During my freshman and sophomore years at South Dearborn high school I took advantage of an unusual school policy - perfect attendance = NO FINALS! For doing what we were supposed to do - attend class everyday - we were richly rewarded. That policy changed by the start of my junior year (the teachers hated it). My only absence during those first two years was because of pneumonia. Once the policy was abandoned, however, my perfect attendance record disappeared. Who could, or would, I thought, trudge along to school everyday without a little extra insentive?

Brittani McAlister of Terre Haute graduated from West Vigo high school this past weekend. This young lady never missed a day of school; not just high school but school. Period. From kindergarten to high school, 2,340 days of perfect attendance! Not only was her attendance spotless, but she was never even tardy!! Every medical or dental appointment, for the past thirteen years, was scheduled for after school hours.

That's impressive. That takes discipline and self-motivation. Well done, Ms. McAlister!

Walking Wounded

The Reds desperately needed to win last night. They did; even though Edinson Volquez's return from the 15-day DL lasted exactly one inning before "tingling" felt from his elbow down to his fingers forced him to exit the game. The Reds' pitching has been superb this season but sub-par of late, and the return of Volquez to the rotation should have been a much needed boost. Instead, it was a too familiar bust. Just two months into the 2009 campaign the Reds are the walking wounded, or, as the venerable Hal McCoy writes in the Dayton Daily News, "All the Cincinnati Reds need is a third baseman with a bandaged head playing the flute and the picture would be complete." Here is the sick call:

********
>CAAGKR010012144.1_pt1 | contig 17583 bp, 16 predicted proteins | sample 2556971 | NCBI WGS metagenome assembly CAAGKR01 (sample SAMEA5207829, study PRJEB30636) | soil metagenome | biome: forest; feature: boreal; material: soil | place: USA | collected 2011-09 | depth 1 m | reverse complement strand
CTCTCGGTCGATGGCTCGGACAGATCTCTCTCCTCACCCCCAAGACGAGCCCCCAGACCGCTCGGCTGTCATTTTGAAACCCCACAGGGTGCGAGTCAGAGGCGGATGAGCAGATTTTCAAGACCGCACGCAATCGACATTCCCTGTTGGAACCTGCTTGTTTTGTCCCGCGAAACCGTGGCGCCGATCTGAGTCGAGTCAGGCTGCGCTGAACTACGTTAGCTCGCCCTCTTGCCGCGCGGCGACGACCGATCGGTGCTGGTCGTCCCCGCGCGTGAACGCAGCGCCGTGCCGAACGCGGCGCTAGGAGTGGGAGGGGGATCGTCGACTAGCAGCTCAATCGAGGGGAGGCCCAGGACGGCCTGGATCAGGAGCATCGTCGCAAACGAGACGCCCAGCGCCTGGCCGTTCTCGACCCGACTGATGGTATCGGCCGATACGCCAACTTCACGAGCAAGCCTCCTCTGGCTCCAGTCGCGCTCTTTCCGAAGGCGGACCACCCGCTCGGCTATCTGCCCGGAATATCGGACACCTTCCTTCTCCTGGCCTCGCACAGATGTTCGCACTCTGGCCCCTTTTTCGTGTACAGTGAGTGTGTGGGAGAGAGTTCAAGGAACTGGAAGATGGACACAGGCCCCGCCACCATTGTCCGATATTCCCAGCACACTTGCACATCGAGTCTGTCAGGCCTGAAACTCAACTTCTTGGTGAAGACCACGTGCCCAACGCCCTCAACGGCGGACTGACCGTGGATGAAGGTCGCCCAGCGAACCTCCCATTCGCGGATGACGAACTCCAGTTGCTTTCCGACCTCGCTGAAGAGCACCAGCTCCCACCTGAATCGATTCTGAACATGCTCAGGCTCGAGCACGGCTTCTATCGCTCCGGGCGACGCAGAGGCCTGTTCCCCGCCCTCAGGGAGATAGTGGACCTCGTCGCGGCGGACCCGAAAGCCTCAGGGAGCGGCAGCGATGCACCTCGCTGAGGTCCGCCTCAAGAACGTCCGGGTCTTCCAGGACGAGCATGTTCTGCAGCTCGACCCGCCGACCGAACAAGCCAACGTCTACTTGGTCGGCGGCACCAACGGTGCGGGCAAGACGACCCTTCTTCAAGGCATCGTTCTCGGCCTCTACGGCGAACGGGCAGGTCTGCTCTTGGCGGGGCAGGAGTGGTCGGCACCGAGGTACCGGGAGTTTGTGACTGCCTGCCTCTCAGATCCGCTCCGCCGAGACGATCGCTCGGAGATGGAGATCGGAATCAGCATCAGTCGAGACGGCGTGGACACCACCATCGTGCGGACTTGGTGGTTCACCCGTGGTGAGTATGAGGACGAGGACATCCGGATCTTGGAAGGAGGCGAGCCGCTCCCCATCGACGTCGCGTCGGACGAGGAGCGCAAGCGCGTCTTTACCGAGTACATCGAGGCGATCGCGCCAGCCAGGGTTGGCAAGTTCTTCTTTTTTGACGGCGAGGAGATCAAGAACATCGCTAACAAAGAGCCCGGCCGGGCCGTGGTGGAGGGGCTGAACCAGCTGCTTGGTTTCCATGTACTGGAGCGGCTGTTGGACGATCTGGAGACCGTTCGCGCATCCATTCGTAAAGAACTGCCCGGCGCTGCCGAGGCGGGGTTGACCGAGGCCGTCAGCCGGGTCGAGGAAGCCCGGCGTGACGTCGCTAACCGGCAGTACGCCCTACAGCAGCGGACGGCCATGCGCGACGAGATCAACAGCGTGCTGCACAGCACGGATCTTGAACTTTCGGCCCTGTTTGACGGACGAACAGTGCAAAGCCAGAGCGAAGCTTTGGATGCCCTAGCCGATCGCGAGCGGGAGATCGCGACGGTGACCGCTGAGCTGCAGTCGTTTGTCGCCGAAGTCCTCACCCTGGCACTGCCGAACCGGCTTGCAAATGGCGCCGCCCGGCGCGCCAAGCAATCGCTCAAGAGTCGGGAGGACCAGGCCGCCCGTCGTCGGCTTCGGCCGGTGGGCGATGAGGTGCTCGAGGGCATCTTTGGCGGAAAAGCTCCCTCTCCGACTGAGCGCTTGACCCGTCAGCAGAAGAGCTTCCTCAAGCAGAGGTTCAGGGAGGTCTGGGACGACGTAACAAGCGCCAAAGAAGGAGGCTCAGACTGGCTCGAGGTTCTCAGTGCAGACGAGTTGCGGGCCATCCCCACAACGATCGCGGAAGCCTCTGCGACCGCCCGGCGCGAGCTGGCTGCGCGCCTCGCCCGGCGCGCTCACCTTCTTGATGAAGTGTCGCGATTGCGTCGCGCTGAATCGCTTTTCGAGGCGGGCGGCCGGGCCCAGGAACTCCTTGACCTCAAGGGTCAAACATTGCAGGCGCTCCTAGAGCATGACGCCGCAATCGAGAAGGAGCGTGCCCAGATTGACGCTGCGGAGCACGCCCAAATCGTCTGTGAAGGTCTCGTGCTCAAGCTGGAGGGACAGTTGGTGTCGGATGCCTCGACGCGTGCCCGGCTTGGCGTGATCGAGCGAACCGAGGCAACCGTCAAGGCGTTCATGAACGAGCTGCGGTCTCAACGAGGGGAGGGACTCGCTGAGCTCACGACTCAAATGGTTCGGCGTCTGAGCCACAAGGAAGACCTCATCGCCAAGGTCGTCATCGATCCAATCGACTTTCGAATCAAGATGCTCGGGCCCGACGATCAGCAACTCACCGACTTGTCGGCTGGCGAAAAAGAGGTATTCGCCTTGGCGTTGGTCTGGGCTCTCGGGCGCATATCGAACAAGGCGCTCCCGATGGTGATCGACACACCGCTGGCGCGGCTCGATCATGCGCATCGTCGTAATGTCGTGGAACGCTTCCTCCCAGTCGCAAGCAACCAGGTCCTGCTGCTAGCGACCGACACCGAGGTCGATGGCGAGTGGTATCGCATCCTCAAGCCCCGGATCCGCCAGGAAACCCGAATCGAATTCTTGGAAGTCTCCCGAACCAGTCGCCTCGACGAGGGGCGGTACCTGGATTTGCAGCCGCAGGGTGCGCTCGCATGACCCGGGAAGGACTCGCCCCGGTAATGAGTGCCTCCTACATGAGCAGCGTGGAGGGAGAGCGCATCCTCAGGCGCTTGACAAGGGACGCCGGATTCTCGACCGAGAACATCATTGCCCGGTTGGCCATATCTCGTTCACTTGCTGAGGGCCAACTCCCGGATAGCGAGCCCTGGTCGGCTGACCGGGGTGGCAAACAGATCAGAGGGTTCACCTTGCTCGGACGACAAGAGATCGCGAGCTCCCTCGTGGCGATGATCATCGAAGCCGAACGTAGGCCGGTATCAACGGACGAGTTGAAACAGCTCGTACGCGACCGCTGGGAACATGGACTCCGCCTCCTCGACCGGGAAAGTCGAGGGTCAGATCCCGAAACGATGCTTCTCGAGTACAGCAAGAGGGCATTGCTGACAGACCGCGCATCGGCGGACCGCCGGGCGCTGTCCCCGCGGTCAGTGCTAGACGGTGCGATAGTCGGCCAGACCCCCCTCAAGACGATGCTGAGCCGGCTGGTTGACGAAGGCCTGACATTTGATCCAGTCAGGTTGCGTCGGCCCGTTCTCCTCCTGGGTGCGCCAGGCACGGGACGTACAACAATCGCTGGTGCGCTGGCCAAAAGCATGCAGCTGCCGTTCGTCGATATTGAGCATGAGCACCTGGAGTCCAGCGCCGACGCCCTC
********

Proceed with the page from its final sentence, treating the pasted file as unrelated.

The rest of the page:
• Edwin Encarnacion wrist - he has missed most of the season.
  • Wily Taveras - hamstring
  • Jarry Hairston, Jr - flu
  • Brandon Phillips played last night, but with a fractured thumb
  • 1B Joey Votto. His lost is felt the most. Votto has missed most of the last three weeks with the flu and then an inner ear infection. A couple of nights ago he was placed on the 15-day DL because of stress related issues.

Considering all of the above I'm amazed the Reds won last night. Their recent collapse in Milwaukee was a mammoth disappointment, but the team has shown character in the face of all thesee injuries.

I've enjoyed the play of Adam Rosales and Ryan Hanigan, and Ramon Hernandez has been great at the plate, behind it, and at 1B in place of Votto. Phillips has recovered from a horible April, has played banged up and played well. After seeing the Brewers, Cardinals, and Cubs - supposedly the three best teams in the NL Central - I have no doubt that the Reds can be competitive with them, but the pitching staff must be more consistent and Joey Votto has to be in the line-up every day. The replacements have stepped up, but how long will that last?